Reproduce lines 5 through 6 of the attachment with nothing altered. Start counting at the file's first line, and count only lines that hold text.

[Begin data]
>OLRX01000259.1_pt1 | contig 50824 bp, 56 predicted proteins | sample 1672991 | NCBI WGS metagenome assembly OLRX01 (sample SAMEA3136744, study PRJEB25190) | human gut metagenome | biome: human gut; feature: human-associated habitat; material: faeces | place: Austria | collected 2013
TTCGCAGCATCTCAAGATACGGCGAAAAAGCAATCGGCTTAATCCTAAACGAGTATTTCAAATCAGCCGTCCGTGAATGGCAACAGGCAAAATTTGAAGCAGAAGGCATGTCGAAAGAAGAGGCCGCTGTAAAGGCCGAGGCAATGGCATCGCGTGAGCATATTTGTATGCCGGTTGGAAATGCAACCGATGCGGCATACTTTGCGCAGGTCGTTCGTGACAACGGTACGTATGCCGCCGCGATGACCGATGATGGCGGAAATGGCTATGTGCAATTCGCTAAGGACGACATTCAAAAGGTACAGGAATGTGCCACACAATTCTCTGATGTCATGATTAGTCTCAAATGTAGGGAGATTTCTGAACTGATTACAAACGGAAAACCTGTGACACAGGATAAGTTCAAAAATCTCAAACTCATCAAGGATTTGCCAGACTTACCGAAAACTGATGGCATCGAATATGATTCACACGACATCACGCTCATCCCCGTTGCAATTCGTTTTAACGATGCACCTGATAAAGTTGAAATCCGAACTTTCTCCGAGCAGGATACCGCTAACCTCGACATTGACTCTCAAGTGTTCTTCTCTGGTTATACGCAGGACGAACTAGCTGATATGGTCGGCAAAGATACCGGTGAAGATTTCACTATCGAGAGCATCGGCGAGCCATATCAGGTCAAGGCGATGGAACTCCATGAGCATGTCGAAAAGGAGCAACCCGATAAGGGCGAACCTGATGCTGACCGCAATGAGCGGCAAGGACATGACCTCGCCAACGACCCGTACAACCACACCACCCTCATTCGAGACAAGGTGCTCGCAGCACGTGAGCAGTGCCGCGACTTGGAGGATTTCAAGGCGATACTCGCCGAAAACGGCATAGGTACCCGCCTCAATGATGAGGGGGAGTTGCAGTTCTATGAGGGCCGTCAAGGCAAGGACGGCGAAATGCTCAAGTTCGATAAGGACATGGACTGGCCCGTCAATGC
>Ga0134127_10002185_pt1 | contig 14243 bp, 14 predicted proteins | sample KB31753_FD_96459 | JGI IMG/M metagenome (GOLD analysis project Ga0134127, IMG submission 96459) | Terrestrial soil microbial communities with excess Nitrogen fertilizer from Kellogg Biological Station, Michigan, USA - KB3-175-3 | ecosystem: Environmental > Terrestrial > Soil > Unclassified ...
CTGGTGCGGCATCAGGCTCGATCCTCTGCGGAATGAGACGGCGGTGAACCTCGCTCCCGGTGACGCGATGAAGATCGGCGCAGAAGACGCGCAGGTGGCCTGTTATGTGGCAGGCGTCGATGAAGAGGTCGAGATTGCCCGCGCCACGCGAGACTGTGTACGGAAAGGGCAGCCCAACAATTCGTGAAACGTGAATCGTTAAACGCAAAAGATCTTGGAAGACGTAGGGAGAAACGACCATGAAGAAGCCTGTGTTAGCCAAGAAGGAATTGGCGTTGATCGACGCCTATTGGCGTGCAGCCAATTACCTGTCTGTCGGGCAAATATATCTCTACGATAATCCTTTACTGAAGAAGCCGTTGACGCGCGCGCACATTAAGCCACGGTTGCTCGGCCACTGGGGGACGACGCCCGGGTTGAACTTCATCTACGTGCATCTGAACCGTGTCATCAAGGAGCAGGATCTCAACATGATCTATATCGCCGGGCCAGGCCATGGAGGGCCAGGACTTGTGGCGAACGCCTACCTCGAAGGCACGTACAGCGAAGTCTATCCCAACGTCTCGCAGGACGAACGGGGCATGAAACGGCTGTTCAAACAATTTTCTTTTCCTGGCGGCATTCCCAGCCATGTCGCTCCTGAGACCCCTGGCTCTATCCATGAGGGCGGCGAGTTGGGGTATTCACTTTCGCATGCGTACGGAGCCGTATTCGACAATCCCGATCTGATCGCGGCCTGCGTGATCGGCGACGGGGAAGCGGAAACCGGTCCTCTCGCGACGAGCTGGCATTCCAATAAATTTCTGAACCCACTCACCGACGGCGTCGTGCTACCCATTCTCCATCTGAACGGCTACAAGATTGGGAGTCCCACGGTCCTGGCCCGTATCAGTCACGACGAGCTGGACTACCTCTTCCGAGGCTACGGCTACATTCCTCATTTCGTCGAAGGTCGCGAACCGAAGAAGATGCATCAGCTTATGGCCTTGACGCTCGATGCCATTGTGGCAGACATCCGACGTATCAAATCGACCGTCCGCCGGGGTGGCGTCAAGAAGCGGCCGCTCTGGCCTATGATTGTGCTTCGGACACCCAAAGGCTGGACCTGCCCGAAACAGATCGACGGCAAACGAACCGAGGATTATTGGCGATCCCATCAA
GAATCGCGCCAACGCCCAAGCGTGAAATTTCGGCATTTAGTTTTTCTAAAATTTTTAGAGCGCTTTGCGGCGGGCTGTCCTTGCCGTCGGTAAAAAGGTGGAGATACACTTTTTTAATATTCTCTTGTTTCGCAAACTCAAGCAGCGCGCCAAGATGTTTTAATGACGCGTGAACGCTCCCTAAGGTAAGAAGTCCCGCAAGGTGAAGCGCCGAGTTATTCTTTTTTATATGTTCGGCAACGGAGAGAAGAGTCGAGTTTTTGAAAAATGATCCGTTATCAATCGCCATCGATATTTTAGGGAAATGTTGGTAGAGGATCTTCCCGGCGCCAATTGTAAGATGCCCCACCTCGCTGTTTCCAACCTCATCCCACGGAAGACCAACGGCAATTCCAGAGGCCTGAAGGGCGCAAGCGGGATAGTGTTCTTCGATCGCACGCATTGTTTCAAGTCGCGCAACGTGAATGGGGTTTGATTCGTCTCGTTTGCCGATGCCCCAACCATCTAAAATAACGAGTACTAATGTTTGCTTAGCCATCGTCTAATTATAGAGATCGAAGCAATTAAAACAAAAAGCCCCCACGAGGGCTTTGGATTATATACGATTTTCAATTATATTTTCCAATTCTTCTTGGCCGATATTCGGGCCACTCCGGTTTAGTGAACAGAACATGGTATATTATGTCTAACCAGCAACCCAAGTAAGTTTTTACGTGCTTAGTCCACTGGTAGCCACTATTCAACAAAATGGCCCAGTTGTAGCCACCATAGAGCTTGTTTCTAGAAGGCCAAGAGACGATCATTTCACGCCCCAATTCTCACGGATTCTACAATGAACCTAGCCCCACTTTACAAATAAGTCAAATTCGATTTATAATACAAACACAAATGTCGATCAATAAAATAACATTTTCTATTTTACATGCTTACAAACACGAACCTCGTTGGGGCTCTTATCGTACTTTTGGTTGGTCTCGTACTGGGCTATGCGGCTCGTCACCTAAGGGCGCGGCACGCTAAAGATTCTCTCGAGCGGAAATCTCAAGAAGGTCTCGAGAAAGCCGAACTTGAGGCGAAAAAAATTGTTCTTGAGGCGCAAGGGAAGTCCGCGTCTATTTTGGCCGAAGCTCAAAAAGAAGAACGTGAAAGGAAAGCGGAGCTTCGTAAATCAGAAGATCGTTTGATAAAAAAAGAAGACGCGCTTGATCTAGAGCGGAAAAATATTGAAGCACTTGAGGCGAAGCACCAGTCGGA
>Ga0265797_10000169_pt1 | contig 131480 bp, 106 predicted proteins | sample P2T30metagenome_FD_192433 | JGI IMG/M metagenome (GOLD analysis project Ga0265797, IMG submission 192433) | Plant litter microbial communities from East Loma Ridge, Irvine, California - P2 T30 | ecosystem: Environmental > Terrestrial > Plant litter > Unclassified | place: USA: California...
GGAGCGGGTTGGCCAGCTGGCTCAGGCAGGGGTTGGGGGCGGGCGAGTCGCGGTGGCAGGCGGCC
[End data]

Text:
GAATCGCGCCAACGCCCAAGCGTGAAATTTCGGCATTTAGTTTTTCTAAAATTTTTAGAGCGCTTTGCGGCGGGCTGTCCTTGCCGTCGGTAAAAAGGTGGAGATACACTTTTTTAATATTCTCTTGTTTCGCAAACTCAAGCAGCGCGCCAAGATGTTTTAATGACGCGTGAACGCTCCCTAAGGTAAGAAGTCCCGCAAGGTGAAGCGCCGAGTTATTCTTTTTTATATGTTCGGCAACGGAGAGAAGAGTCGAGTTTTTGAAAAATGATCCGTTATCAATCGCCATCGATATTTTAGGGAAATGTTGGTAGAGGATCTTCCCGGCGCCAATTGTAAGATGCCCCACCTCGCTGTTTCCAACCTCATCCCACGGAAGACCAACGGCAATTCCAGAGGCCTGAAGGGCGCAAGCGGGATAGTGTTCTTCGATCGCACGCATTGTTTCAAGTCGCGCAACGTGAATGGGGTTTGATTCGTCTCGTTTGCCGATGCCCCAACCATCTAAAATAACGAGTACTAATGTTTGCTTAGCCATCGTCTAATTATAGAGATCGAAGCAATTAAAACAAAAAGCCCCCACGAGGGCTTTGGATTATATACGATTTTCAATTATATTTTCCAATTCTTCTTGGCCGATATTCGGGCCACTCCGGTTTAGTGAACAGAACATGGTATATTATGTCTAACCAGCAACCCAAGTAAGTTTTTACGTGCTTAGTCCACTGGTAGCCACTATTCAACAAAATGGCCCAGTTGTAGCCACCATAGAGCTTGTTTCTAGAAGGCCAAGAGACGATCATTTCACGCCCCAATTCTCACGGATTCTACAATGAACCTAGCCCCACTTTACAAATAAGTCAAATTCGATTTATAATACAAACACAAATGTCGATCAATAAAATAACATTTTCTATTTTACATGCTTACAAACACGAACCTCGTTGGGGCTCTTATCGTACTTTTGGTTGGTCTCGTACTGGGCTATGCGGCTCGTCACCTAAGGGCGCGGCACGCTAAAGATTCTCTCGAGCGGAAATCTCAAGAAGGTCTCGAGAAAGCCGAACTTGAGGCGAAAAAAATTGTTCTTGAGGCGCAAGGGAAGTCCGCGTCTATTTTGGCCGAAGCTCAAAAAGAAGAACGTGAAAGGAAAGCGGAGCTTCGTAAATCAGAAGATCGTTTGATAAAAAAAGAAGACGCGCTTGATCTAGAGCGGAAAAATATTGAAGCACTTGAGGCGAAGCACCAGTCGGA
>Ga0265797_10000169_pt1 | contig 131480 bp, 106 predicted proteins | sample P2T30metagenome_FD_192433 | JGI IMG/M metagenome (GOLD analysis project Ga0265797, IMG submission 192433) | Plant litter microbial communities from East Loma Ridge, Irvine, California - P2 T30 | ecosystem: Environmental > Terrestrial > Plant litter > Unclassified | place: USA: California...